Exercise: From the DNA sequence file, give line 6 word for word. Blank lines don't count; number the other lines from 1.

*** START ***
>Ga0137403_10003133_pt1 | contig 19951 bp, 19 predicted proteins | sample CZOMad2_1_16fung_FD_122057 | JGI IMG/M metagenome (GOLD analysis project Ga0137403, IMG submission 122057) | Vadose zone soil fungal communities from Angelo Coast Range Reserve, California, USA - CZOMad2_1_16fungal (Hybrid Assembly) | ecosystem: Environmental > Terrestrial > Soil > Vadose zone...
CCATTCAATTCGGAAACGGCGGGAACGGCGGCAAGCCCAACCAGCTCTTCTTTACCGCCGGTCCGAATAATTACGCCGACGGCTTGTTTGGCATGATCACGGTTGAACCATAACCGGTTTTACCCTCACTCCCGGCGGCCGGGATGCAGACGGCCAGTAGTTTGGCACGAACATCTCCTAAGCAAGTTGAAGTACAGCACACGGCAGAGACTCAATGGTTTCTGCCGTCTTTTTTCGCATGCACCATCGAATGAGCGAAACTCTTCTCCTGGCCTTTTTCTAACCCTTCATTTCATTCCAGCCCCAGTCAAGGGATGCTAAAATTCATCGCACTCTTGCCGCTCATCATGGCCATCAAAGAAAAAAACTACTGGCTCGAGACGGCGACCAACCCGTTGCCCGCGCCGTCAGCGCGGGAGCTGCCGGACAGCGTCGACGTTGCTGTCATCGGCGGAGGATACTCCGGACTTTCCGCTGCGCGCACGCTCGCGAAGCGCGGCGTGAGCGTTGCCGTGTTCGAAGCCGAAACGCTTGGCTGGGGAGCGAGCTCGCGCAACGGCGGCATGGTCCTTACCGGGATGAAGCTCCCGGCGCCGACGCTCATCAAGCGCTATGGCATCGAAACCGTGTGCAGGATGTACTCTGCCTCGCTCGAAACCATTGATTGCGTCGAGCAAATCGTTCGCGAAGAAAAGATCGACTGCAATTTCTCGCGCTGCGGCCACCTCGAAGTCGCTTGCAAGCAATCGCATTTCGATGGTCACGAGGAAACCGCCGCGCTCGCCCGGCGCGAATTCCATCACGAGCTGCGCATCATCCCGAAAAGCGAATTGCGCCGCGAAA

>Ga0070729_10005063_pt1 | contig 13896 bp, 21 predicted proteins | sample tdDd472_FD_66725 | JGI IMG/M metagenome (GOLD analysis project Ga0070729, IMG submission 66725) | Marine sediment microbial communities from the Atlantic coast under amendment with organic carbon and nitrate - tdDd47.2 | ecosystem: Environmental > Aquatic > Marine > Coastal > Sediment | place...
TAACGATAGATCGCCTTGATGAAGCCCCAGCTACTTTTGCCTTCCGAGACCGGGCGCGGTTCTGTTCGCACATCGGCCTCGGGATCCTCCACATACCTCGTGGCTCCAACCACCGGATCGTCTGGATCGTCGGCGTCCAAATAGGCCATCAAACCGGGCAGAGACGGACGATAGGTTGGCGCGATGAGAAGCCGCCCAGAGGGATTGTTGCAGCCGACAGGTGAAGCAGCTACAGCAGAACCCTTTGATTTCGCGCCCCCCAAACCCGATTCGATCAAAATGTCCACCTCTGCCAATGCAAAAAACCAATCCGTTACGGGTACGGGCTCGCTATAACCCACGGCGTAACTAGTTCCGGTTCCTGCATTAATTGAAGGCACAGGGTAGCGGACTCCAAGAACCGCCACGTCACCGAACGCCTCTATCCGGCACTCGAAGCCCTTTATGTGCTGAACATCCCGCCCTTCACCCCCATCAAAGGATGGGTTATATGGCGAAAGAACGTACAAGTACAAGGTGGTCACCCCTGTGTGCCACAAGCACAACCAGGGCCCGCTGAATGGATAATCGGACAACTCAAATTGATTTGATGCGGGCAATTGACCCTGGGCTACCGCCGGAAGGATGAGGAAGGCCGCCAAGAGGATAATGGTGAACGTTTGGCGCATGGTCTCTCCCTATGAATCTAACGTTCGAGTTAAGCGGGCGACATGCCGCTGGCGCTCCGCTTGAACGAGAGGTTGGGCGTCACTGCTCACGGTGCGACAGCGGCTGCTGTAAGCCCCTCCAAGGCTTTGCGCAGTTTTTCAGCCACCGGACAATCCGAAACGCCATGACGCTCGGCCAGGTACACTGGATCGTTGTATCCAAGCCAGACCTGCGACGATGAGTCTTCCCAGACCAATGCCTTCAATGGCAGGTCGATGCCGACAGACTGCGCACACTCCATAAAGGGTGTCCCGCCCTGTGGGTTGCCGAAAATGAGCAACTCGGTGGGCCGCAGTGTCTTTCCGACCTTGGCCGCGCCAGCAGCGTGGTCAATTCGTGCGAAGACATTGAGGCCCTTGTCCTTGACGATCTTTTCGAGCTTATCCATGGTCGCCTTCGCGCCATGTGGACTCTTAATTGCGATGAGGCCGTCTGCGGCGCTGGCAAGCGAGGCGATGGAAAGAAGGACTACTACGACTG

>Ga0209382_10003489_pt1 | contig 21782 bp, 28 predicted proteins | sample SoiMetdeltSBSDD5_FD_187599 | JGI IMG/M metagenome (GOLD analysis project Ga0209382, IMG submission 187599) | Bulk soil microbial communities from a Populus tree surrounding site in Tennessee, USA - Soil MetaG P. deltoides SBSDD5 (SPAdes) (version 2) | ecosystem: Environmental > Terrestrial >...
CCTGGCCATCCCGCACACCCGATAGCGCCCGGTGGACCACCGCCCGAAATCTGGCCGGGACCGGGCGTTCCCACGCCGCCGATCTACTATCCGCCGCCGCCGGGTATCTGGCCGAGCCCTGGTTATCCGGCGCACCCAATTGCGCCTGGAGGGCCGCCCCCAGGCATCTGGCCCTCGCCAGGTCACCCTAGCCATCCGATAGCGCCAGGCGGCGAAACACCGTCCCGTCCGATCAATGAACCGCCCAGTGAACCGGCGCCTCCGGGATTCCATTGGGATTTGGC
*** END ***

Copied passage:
CCTGGCCATCCCGCACACCCGATAGCGCCCGGTGGACCACCGCCCGAAATCTGGCCGGGACCGGGCGTTCCCACGCCGCCGATCTACTATCCGCCGCCGCCGGGTATCTGGCCGAGCCCTGGTTATCCGGCGCACCCAATTGCGCCTGGAGGGCCGCCCCCAGGCATCTGGCCCTCGCCAGGTCACCCTAGCCATCCGATAGCGCCAGGCGGCGAAACACCGTCCCGTCCGATCAATGAACCGCCCAGTGAACCGGCGCCTCCGGGATTCCATTGGGATTTGGC